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Mitsubishi Shogun Pinin 1.8 GDI

Mitsubishi

Review

##mitsho.jpg --Right##LOOKING like a Shogun that has shrunk in the wash, the Pinin is the first Mitsubishi designed and built in Europe at the legendary Pininfarina site in Italy. It features the 1.8-litre GDI (gasoline direct injection) engine, which produces 118bhp, mated to a selectable four-wheel-drive system and the added feeling of security that comes from sitting higher up on the road than in a conventional car.

The chunky styling and keen pricing should see the three-door Pinin pose a threat to Suzuki's Vitara, Toyota's RAV4 and the Honda HR-V in the sports utility vehicle market. With sales of this type of vehicle exceeding 41,000 units last year, Mitsubishi is confident of selling 4,000 Pinins during 2000 and it estimates that as many as 40% will go to fleets and in particular user-choosers.

Mitsubishi is aiming its sales pitch at women (the company estimates 60% of Pinin buyers will be female) and successful young professionals who want a lifestyle vehicle that stands out in the company car park. There are three trim levels - i, GLX and GLS - at on-the-road prices of £13,995, £14,995 and £16,995 respectively.

Standard equipment on all models is good, with the entry-level i model featuring a pollen filter, power steering, central locking, engine immobiliser, driver and passenger airbags, colour digital screen display in the centre of the dashboard and a radio-cassette system. GLX versions add electric door mirrors and electric front windows and sunroof and a height-adjustable driver's seat. The range-topping GLS also features 16in alloy wheels, air conditioning and an under-floor storage compartment in the boot. Optional equipment includes a satellite navigation system and a four-speed automatic gearbox, both of which cost £1,000.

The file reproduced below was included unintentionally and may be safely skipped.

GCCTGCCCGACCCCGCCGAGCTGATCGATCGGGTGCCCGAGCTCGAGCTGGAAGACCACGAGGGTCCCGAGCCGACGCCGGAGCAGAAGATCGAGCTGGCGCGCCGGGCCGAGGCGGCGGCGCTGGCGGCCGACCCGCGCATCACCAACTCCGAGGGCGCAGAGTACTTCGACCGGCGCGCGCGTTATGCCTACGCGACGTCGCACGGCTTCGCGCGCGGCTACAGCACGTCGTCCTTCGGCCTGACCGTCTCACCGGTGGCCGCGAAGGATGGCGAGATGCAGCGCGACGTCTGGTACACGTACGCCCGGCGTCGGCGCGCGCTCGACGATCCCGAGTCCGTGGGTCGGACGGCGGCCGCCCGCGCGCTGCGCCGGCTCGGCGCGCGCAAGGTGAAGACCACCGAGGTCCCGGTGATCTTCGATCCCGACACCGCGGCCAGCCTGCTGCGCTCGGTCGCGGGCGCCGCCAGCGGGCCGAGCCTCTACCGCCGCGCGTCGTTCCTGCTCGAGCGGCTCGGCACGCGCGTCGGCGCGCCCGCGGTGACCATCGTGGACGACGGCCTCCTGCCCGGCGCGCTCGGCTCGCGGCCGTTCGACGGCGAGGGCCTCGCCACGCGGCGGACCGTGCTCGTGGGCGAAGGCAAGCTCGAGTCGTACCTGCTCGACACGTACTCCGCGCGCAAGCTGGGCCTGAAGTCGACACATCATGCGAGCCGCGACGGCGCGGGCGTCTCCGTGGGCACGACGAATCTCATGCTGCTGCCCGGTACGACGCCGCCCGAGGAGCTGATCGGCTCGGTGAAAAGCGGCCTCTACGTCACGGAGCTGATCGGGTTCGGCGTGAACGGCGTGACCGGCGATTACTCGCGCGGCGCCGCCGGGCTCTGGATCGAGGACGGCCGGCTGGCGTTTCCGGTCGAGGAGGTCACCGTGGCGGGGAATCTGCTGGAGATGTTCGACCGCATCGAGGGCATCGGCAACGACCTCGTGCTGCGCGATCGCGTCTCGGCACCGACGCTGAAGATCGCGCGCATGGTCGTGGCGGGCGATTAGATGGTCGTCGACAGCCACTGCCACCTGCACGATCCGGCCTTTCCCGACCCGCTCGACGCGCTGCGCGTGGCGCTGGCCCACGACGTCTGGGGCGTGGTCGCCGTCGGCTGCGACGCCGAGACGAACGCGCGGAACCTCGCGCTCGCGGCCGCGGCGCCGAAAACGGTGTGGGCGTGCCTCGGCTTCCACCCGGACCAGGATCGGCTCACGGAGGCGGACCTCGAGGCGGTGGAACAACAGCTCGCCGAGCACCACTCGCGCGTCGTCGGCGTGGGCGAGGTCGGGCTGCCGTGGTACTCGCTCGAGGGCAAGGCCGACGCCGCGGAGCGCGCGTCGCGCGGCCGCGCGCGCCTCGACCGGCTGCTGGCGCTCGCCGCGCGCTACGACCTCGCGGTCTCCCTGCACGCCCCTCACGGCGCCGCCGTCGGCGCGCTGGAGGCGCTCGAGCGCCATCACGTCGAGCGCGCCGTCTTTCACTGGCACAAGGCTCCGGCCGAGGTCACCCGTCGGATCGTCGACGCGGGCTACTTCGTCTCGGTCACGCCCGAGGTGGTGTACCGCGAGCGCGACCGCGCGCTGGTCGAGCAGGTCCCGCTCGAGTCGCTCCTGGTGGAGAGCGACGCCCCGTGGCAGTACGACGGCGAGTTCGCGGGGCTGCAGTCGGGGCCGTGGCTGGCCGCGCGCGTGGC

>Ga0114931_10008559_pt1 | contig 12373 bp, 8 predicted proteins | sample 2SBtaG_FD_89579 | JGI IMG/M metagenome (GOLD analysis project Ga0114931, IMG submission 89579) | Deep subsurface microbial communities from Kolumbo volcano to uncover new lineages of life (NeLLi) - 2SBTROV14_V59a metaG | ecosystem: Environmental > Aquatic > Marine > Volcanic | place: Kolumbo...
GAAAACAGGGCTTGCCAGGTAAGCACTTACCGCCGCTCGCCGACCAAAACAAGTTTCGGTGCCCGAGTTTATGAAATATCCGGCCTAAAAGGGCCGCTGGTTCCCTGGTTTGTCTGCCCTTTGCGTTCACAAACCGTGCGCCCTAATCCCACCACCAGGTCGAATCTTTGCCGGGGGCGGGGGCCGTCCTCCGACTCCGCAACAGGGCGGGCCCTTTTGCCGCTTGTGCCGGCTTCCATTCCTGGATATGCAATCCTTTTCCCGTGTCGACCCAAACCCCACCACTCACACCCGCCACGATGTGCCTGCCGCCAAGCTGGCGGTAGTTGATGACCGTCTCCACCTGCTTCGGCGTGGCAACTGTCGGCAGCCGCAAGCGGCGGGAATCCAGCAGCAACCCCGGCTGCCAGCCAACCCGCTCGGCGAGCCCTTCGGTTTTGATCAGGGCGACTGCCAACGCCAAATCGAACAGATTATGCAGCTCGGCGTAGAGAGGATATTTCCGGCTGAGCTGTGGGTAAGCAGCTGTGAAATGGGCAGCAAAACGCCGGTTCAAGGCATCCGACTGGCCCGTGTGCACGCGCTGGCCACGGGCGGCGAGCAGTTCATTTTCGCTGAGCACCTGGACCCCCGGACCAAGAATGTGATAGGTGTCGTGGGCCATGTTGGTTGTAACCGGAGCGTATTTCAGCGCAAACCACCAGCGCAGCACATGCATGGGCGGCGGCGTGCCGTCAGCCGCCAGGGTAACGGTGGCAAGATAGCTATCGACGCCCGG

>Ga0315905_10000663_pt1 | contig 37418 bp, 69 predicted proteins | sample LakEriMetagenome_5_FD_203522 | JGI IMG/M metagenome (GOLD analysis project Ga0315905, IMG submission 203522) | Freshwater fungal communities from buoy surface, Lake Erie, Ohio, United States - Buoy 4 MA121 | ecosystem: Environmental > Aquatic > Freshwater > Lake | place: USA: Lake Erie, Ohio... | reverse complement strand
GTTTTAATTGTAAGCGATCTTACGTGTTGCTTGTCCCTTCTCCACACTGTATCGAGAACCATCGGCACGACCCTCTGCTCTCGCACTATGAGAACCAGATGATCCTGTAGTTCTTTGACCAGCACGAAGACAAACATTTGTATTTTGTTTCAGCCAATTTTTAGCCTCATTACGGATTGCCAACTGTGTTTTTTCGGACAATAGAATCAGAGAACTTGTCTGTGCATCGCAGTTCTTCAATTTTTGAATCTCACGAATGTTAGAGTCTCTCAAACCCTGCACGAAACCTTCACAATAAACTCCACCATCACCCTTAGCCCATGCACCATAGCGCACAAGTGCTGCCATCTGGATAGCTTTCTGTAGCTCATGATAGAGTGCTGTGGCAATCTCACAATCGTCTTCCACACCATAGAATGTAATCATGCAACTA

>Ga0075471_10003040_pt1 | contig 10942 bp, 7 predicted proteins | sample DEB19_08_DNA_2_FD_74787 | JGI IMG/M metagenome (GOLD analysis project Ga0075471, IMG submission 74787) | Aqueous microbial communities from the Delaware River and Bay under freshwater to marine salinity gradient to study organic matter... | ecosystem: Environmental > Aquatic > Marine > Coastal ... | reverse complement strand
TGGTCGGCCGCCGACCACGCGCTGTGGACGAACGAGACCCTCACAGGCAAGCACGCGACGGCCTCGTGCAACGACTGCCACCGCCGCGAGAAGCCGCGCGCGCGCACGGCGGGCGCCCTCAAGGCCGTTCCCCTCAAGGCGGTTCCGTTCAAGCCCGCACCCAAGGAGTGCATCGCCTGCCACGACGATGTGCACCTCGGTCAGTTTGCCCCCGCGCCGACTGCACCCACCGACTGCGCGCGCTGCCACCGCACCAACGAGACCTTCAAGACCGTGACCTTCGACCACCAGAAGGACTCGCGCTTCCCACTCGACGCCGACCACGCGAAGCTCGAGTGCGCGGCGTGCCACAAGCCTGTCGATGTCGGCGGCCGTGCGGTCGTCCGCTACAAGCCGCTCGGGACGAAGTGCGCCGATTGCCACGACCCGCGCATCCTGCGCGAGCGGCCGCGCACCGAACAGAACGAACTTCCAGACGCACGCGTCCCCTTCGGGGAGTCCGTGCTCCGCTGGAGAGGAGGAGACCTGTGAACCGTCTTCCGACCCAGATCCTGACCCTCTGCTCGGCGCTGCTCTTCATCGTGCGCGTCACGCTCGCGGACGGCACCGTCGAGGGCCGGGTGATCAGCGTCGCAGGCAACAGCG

Apart from the higher driving position, the Pinin feels much like a conventional saloon car, offering a smooth ride and nippy performance around town. On the open road, the GDI engine is eager to be revved and cruises quite happily at motorway speeds. There is also a surprising lack of wind noise and tyre roar at these speeds. The four-speed automatic version is less impressive. Around town, the gearbox works well, but on the open road the ratios do not seem to be well matched and kick-down is needed to tackle hills.

Visibility all round is excellent, thanks to the high driving position, and the cabin is light and airy due to the large glass area. For road driving power is sent to the rear wheels, but four-wheel drive can be selected at speeds of up to 62mph if conditions get tricky. The gearbox offers two other settings - a high-range four-wheel-drive for use on rough roads and in snowy conditions, and a low-range setting for use in off-road mud-plugging.

While the majority of Pinins will never venture off-road, the vehicle is capable of tackling relatively rough terrain. On a test route across Scottish hills, the Pinin, riding on standard road tyres, capably dealt with boggy conditions and deep ruts. While it will have its limitations, the Pinin can provide amateur off-roaders with plenty of fun.

CO2 emissions and fuel consumption data correct at time of writing. The latest figures are available in the Fleet News fuel cost calculator and the company car tax calculator.

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